Unfortunately, Nigel had cancer. He had had three tumor removal surgeries and one joint replacement (his knee). He eventually died of cutaneous vasculitis. On his deathbed, our veterinarian took some last minute radiographs and found two more undiscovered tumors pressing up against his intestines. At least one of them had initiated severe internal bleeding on the morning of his death. My wife, a veterinary technician, caught the change in his behavior immediately. Within hours, he was without hope. He was put down that day. Our veterinarian, who lives several miles away (this is Texas, miles are longer here), came to our house that night to attend a wake. She was in tears most of the night. This is a woman who was a particle physicist with a Ph.D. from M.I.T. who decided, in her late 40’s, to become a veterinarian. She then went to the University of Illinois (she had been working at Argonne National Laboratory) and got her DVM. Now she practices outside of San Antonio and we are very fortunate to know her. Her name is Dr. Theresa Fuess. Nigel made such an impact on Dr. Fuess’s life, that she felt that she had to mourn his passing with us. Dr. Fuess is an amazing woman, but more to the point, Nigel was a profoundly great dog.

image006I’ve attached some photos of Nigel. I hope that you can publish them in your newsletter. He was and is the most amazing dog I’ve ever known - although I have another Corgi named Tyler (that’s how my wife and I met, but that’s another story) staring at me as I type this who disagrees. I would GLADLY accept another PWCCSC adoptee, although I live in San Antonio, TX now. If there was a convenient way to get a PWCCSC pup here, though, I’d take gladly take one. After my experience with darling, wonderful Nigel, I can’t think of a better thing to do.

Recall that you were told by his original parents that he didn’t like toys. Well, he learned from his Corgi brother Tyler, and his German Shepherd friend Sophie that toys were a lot of fun. After a few years with me, Nigel came to truly enjoy toys. He didn’t quite know what to do with them, but he recognized from the other dogs that he was supposed to like them and he felt my pleasure when he played with them, so he did what he could. I will include at least one picture of him with a toy (although it’s outside during a hot San Antonio summer, so he’s not doing anything with it).


Craig Eastwood

"Wyndie" BIS CH Coventry Candle N' the Wynd, ROMX

Dearest Friends,

With a tear in my eye I am letting everyone know that earlier this month we said goodbye to Wyndie, my first Corgi. My first Best In Show dog, and a big part of Coventry. At 15, one would think I would be prepared, but as I always tell my clients you can tell your head but you can't tell your heart. I have built barriers to protect myself when I help clients and friends through this, but this was very hard for me. She literally changed my life and made me who I am today.

Her accolades are well known. Her Great great great grand kids are playing in the puppy yard now and her offspring include more than 100 Best In Show dogs in many countries. Carley, Pennant, Molly, Allie, V, Johnny, Gigi, Scoop and Etta, they all go back to her.

She was just a really great friend. She was always happy to see you and would try and talk. She always tried to convince me that I didn’t have to go to work and should stay home with her. She never missed a meal, even during the days she was failing... and she never missed a chance to see if the clothes dryer had eaten any toys she needed to rescue when I unloaded it. She would stand at the dryer and see what it had to give her.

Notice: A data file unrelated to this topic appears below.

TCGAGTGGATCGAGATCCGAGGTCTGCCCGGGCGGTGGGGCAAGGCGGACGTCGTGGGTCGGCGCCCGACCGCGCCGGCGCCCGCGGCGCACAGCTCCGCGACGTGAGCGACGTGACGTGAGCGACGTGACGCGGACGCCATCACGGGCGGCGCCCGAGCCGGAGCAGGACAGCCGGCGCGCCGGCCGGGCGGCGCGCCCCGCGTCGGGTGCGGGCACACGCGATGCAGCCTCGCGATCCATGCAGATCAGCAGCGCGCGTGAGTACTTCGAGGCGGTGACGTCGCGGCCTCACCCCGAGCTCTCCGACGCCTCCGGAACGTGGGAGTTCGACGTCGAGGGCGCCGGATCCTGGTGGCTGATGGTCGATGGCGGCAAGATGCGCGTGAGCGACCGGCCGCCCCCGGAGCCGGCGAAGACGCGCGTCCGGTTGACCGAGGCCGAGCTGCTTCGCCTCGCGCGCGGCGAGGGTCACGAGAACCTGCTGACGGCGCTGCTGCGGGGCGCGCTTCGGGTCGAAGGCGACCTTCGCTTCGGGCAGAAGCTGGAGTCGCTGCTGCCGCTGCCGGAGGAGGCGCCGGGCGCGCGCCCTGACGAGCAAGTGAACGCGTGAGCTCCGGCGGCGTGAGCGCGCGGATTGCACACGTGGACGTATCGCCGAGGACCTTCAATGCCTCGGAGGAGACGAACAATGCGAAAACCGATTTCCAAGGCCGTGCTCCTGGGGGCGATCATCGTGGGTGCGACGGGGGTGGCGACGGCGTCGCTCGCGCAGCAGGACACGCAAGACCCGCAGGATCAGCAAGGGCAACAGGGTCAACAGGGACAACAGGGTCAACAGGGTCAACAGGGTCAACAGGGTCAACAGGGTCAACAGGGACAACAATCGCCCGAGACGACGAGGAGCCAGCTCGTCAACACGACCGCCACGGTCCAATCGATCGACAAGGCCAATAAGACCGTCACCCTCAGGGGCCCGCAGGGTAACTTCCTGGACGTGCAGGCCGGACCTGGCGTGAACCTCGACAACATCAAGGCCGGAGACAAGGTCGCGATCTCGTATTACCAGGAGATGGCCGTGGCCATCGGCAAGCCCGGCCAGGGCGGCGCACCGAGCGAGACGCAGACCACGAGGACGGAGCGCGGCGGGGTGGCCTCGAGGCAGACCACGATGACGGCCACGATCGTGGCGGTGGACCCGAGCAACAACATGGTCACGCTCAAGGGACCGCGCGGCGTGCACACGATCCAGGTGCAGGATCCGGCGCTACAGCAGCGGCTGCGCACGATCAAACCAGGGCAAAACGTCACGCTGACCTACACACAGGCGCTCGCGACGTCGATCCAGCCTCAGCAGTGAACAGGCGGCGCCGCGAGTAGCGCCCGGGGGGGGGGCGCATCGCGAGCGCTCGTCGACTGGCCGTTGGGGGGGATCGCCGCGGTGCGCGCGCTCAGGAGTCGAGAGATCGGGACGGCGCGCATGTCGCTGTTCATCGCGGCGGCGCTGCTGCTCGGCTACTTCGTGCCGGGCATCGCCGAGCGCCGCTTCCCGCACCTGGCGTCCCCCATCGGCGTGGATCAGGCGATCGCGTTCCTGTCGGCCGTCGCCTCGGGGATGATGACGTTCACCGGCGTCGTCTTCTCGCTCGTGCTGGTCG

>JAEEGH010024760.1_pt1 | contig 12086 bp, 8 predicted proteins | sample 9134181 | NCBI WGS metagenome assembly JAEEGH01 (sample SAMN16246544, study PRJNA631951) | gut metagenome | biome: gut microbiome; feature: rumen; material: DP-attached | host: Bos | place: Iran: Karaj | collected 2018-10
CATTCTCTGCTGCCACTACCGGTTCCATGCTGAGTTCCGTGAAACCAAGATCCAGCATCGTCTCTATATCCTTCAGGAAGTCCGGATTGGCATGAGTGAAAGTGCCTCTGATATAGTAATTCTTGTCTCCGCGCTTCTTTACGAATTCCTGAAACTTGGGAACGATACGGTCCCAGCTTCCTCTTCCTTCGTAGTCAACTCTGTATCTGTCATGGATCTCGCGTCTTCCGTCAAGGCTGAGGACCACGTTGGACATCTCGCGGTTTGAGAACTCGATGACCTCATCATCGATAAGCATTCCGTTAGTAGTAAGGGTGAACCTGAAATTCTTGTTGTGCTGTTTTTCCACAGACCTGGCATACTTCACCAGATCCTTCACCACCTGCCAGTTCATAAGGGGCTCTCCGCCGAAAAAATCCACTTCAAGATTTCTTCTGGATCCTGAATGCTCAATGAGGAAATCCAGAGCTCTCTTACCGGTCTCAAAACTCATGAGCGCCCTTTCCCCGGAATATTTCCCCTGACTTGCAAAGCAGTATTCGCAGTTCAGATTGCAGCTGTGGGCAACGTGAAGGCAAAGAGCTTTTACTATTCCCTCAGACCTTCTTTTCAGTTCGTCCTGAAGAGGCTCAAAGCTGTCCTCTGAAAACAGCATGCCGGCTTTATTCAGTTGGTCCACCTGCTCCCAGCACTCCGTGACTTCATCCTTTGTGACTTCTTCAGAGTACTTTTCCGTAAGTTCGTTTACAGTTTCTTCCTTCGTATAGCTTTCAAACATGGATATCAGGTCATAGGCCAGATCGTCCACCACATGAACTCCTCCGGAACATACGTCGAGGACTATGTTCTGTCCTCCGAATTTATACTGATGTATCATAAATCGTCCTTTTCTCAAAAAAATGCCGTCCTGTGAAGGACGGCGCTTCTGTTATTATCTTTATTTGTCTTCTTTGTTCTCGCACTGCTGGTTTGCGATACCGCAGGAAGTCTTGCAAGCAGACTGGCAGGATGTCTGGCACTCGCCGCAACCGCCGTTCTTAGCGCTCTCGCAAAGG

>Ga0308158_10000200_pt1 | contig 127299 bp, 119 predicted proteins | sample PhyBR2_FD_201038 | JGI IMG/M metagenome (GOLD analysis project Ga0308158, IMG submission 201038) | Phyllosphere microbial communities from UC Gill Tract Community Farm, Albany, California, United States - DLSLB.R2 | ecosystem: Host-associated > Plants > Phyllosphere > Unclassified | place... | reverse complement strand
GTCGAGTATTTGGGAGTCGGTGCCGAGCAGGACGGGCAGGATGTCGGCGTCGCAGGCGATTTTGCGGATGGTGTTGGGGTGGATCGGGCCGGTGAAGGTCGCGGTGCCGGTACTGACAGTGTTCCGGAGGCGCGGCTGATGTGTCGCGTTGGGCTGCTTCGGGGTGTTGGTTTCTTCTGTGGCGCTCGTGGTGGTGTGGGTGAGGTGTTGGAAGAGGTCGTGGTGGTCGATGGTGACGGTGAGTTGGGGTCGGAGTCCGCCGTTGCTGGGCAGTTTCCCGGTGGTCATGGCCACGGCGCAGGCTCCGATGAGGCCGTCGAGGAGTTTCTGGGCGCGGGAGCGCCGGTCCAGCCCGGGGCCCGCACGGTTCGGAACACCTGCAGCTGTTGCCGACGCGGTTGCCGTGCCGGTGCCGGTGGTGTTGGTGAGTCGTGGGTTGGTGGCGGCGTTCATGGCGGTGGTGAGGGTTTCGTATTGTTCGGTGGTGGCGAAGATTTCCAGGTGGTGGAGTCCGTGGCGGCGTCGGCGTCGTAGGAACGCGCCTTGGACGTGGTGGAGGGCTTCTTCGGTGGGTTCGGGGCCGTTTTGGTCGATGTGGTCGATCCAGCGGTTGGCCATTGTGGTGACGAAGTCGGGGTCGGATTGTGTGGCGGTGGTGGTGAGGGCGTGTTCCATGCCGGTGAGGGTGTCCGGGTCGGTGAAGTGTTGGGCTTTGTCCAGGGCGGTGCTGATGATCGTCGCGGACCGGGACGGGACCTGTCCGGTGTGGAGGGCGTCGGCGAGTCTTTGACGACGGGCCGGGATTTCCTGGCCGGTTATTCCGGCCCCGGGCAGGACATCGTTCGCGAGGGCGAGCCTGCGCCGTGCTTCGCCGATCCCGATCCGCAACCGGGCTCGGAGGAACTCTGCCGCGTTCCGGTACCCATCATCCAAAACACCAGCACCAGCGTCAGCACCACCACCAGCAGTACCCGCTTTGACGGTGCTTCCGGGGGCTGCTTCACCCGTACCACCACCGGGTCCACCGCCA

Her Best In Show was her first time out as a special.

She didn't have any hair but we left her in because if her sister took the breed over her it would be another point.  My friend Julie showed her in the breed, she didn't show well but she won the breed anyway. When she won the group the judge raved about her. I swear during that day she keep looking more and more pregnant, as she was about 2 1/2 weeks along.

During Best In Show I knew we didn't have much of a chance. The January shows were very competitive with all the new dogs trying to get a leg up on the new year. When she won it was a moment I will never forget. I woke up in the middle of the night and made sure the ribbon was real... it was not a dream.

She spent one of her last days in our hospital so I could install a catheter so when the time came we could do what we had to do at home. She spent hours letting my staff pet her, collected more cookies than I will ever know about, and gave her famous chin hugs to anyone who wanted one… she never lost her inner sparkle.

Some of you knew it was coming, and I thank you for your support. We buried her with her mother and sister, and she will always live in our hearts. When you see one of our dogs trotting around the ring, remember her, and smile.

Thanks for the ride, my dearest Wyndie

Beckie Williams, DVM

“Halle” Highgrove On Gossamer Wings CD AX AXJ RE

On April 27, 2012, we said goodbye to our “Halle”, Highgrove On Gossamer Wings CD AX AXJ RE, bred by Barb Hughes.

From the day she came into my life, she was the teacher and I, the student. Such heart and drive, I miss her every day. She was my sweet, sweet girl.

Go find Bill.

Beth Mendoza



"Spirit" CH Salvenik Spirit PT  CGC

He was born as the Queen mum's casket was coming out of Westminster Abby.

Flew with me to America on the 4th of July, right after 911. The United flight crew let him sleep next to me and put little American flags on top of the seat. The crew and other passengers kept coming by to see Spirit of America and England, just 12 weeks old. He left this earth at the closing of the Olympics in London.

True to his native birth he was forever my protector, never more than a few feet away... Sir Spirit. The neighbors always told me they knew when I was not home as there was Spirit waiting at the gate. Now he waits by the Rainbow bridge, not blinking nor paying any attention to another dog or person.

He was my #8 Pem . . never did I have one so devoted.

Beverlee Michalik

"Abby" Rojanway Country Sunshine
July 22, 1999 - February 17, 2011

Abby brightened everyone’s day. She was a wonderful, loving corgi who had a beautiful sparkle that we will always remember. Ab was a real character; she made us smile all the time. We love her and miss her. She will always have a very special place in our hearts.

Colleen Gray